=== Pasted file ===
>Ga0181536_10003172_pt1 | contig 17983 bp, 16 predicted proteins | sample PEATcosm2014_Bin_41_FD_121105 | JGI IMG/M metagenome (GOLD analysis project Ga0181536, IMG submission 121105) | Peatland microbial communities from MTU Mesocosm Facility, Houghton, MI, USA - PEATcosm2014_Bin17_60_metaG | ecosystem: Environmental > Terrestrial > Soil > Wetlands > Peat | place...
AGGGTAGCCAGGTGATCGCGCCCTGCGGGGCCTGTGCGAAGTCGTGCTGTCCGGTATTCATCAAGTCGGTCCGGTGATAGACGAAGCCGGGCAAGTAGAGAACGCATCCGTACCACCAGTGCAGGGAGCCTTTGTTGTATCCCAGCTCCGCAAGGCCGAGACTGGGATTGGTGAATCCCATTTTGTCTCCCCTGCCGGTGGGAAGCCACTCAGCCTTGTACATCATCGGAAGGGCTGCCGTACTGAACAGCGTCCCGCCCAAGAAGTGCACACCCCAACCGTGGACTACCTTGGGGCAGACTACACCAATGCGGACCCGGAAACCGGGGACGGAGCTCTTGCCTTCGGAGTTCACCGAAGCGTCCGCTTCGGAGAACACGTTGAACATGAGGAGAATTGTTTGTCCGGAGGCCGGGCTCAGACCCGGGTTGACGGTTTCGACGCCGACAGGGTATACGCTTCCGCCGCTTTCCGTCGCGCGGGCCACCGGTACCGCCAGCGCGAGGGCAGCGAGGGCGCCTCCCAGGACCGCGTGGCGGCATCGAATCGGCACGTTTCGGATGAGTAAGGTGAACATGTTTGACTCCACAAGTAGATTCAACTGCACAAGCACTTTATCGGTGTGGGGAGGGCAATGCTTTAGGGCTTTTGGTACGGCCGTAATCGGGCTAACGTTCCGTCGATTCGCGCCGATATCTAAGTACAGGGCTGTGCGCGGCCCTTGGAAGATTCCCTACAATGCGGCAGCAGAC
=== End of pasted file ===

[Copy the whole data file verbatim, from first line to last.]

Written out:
>Ga0181536_10003172_pt1 | contig 17983 bp, 16 predicted proteins | sample PEATcosm2014_Bin_41_FD_121105 | JGI IMG/M metagenome (GOLD analysis project Ga0181536, IMG submission 121105) | Peatland microbial communities from MTU Mesocosm Facility, Houghton, MI, USA - PEATcosm2014_Bin17_60_metaG | ecosystem: Environmental > Terrestrial > Soil > Wetlands > Peat | place...
AGGGTAGCCAGGTGATCGCGCCCTGCGGGGCCTGTGCGAAGTCGTGCTGTCCGGTATTCATCAAGTCGGTCCGGTGATAGACGAAGCCGGGCAAGTAGAGAACGCATCCGTACCACCAGTGCAGGGAGCCTTTGTTGTATCCCAGCTCCGCAAGGCCGAGACTGGGATTGGTGAATCCCATTTTGTCTCCCCTGCCGGTGGGAAGCCACTCAGCCTTGTACATCATCGGAAGGGCTGCCGTACTGAACAGCGTCCCGCCCAAGAAGTGCACACCCCAACCGTGGACTACCTTGGGGCAGACTACACCAATGCGGACCCGGAAACCGGGGACGGAGCTCTTGCCTTCGGAGTTCACCGAAGCGTCCGCTTCGGAGAACACGTTGAACATGAGGAGAATTGTTTGTCCGGAGGCCGGGCTCAGACCCGGGTTGACGGTTTCGACGCCGACAGGGTATACGCTTCCGCCGCTTTCCGTCGCGCGGGCCACCGGTACCGCCAGCGCGAGGGCAGCGAGGGCGCCTCCCAGGACCGCGTGGCGGCATCGAATCGGCACGTTTCGGATGAGTAAGGTGAACATGTTTGACTCCACAAGTAGATTCAACTGCACAAGCACTTTATCGGTGTGGGGAGGGCAATGCTTTAGGGCTTTTGGTACGGCCGTAATCGGGCTAACGTTCCGTCGATTCGCGCCGATATCTAAGTACAGGGCTGTGCGCGGCCCTTGGAAGATTCCCTACAATGCGGCAGCAGAC